Tens of thousands of skiers used Vail Resorts Inc.'s free EpicMix application last season to track how much they were skiing and to compete with friends and strangers over how many digital pins they could collect for their feats.
This season Vail is adding photos to the mix.
"As successful as the first version was, a lot of people just don't care about vertical feet or collecting pins," Vail Resorts CEO Rob Katz said. "Photos is a game-changer because everyone cares about photos. Everyone particularly cares about photos if you have kids."
EpicMix uses scanners mounted on lifts at Vail Resorts' six ski areas to automatically read radio-frequency identification tags embedded on people's lift passes as they ride by.
It compiles on-mountain statistics for each visitor. Nothing is posted publicly until a user activates an EpicMix account and chooses to share information, whether it's on the EpicMix website or through automatic status updates on Facebook and Twitter.
This year, visitors who want action shots of themselves on the mountain can ask resort photographers to scan their lift passes. When the photographer shoots their pictures, low-resolution copies of the images will automatically be sent to their EpicMix accounts for sharing on social media sites like Facebook or photo sites like Shutterfly at no cost, the company said Wednesday. Children's photos are sent to parents' accounts.
Customers can buy high-resolution versions for $19.99 apiece. They also can use EpicMix to share photos they've shot themselves.
Vail Resorts is hiring a "couple hundred" photographers to shoot the photos, Katz said.
Katz didn't disclose costs.
Vail Resorts expects the new features to drive popularity for EpicMix, which last year had almost 100,000 people of all ages and incomes activate accounts. That represents an adoption rate of 15 percent among visitors, even though the digital pins collected through EpicMix are just for bragging rights.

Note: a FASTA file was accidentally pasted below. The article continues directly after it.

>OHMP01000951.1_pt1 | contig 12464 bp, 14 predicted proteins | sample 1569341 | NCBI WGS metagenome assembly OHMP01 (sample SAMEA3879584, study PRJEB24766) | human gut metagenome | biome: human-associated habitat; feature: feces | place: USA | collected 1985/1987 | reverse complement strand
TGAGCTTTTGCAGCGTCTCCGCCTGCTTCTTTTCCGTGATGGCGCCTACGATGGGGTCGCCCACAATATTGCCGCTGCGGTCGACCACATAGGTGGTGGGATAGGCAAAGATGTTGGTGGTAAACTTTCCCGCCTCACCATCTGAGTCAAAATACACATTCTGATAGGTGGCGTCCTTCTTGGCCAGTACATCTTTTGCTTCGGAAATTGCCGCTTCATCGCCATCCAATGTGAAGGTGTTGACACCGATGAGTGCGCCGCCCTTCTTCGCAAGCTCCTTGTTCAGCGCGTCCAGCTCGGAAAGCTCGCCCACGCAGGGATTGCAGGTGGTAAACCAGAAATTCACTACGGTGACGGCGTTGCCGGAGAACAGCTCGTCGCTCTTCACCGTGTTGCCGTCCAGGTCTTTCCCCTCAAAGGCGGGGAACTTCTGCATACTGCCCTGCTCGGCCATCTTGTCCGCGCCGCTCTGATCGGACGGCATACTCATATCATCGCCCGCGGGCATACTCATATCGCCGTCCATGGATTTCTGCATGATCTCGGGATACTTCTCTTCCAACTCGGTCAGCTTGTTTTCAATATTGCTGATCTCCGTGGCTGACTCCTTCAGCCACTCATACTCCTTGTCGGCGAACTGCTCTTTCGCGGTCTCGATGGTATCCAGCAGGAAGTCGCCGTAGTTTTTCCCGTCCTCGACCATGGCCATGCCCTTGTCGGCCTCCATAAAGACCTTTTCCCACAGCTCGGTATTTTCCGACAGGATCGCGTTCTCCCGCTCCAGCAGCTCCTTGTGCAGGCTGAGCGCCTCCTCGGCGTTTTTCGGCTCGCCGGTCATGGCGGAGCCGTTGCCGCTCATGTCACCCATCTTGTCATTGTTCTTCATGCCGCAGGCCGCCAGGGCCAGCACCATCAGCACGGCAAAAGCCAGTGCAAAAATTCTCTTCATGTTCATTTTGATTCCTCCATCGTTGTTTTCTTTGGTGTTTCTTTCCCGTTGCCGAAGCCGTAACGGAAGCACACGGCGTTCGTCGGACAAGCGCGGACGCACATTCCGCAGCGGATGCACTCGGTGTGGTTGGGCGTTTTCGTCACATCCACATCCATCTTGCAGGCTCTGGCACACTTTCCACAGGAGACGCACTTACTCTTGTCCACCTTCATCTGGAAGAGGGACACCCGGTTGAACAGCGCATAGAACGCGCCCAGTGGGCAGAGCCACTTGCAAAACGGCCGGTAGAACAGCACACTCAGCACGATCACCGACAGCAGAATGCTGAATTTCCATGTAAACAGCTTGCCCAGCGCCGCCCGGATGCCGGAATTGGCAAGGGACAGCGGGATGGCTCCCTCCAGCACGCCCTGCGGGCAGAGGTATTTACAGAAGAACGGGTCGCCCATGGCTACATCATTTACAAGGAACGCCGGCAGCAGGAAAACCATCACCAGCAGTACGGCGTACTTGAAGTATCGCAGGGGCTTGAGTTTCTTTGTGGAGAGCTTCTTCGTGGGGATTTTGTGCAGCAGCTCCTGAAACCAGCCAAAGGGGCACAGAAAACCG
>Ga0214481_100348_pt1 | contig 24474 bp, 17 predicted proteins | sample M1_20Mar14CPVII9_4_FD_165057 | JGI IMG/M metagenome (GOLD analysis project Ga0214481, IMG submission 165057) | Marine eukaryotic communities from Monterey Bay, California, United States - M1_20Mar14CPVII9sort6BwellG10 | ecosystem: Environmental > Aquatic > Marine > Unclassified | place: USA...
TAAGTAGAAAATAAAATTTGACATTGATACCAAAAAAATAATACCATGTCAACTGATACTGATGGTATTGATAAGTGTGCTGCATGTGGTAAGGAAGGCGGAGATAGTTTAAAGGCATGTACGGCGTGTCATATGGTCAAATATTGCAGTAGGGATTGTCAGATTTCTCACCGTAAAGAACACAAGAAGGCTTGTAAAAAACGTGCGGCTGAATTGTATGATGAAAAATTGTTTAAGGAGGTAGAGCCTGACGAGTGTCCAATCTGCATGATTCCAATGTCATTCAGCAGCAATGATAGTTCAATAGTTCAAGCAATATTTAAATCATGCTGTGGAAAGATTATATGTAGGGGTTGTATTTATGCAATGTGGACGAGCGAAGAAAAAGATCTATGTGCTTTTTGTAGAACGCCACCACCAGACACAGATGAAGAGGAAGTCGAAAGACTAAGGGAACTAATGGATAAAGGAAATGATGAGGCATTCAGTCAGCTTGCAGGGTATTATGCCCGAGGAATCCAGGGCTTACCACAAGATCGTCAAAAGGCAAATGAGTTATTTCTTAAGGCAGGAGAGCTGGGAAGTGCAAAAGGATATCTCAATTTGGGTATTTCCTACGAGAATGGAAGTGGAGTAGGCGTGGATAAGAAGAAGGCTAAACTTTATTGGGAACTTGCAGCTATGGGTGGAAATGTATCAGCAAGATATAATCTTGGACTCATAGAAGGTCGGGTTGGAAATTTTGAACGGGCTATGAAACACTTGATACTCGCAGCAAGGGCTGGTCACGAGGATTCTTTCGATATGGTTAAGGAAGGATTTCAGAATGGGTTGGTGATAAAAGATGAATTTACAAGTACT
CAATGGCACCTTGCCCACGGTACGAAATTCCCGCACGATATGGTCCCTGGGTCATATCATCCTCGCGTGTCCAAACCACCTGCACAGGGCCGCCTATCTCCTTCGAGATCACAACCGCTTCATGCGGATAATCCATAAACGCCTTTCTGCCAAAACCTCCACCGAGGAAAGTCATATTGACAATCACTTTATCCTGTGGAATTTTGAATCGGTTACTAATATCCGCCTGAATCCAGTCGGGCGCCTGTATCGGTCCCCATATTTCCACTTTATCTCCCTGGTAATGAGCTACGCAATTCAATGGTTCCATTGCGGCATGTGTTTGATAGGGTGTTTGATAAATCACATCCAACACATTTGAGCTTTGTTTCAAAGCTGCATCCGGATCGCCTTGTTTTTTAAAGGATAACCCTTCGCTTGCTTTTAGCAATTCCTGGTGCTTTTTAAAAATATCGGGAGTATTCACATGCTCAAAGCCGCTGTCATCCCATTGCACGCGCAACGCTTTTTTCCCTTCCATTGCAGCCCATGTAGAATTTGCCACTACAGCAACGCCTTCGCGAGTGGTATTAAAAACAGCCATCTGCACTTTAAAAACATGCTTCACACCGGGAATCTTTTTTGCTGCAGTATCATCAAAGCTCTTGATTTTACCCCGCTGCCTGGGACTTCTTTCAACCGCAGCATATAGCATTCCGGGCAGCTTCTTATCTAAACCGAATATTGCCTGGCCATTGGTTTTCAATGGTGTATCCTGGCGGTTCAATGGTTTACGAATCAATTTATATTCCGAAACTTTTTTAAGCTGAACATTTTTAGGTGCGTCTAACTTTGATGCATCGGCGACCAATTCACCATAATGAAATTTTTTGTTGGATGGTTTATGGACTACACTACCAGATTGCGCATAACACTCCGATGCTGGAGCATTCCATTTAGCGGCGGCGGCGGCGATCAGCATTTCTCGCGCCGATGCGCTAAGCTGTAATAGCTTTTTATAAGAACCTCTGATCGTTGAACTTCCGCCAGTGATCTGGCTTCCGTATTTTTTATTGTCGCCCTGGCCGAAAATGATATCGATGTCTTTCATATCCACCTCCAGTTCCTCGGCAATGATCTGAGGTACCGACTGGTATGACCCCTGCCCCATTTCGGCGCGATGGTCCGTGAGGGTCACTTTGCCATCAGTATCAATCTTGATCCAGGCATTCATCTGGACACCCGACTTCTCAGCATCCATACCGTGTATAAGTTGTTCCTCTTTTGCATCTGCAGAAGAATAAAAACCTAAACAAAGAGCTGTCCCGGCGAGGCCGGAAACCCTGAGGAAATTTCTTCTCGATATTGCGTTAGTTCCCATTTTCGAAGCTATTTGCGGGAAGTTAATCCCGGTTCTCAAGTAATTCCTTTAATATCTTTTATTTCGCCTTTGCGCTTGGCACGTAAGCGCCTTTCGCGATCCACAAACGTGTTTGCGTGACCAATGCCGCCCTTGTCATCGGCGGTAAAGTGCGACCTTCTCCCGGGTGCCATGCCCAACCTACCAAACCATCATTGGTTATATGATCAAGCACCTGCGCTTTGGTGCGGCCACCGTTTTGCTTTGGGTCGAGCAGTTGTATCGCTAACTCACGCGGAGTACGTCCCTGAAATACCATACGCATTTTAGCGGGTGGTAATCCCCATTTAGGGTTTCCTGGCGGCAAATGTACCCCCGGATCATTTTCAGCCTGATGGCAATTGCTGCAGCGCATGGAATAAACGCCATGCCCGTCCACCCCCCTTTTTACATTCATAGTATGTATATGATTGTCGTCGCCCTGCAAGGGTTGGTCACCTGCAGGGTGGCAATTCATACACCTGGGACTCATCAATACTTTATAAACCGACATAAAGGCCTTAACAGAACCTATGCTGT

The new features are set to launch in December.
To encourage EpicMix use, Vail Resorts is scrapping nearly all paper lift tickets for plastic cards embedded with radio-frequency ID tags. It costs the company about 60 to 80 cents extra per ticket to have the tag embedded, Katz said.
There are other changes too. This season, people will be able to personalize the updates EpicMix generates for Facebook and Twitter. There are also 200 new pins people can earn, and what it takes to win pins won't be secret anymore.
Broomfield, Colo.-based Vail Resorts owns Vail, Beaver Creek, Breckenridge and Keystone resorts in Colorado and Heavenly and Northstar-at-Tahoe in California.
Katz declined to say what officials are considering for future versions of EpicMix.
Not everyone loves EpicMix. "I don't use it actually," said snowboarder Melissa Kurle, 32, of Denver. "I just think it's a Big Brother way on the mountain to track your every move."
Katz said EpicMix is aimed at enhancing visitors' experience and that details on which lifts individual customers are riding aren't worth much to the company.
Follow Catherine Tsai at http://www.twitter.com/ctsai_denver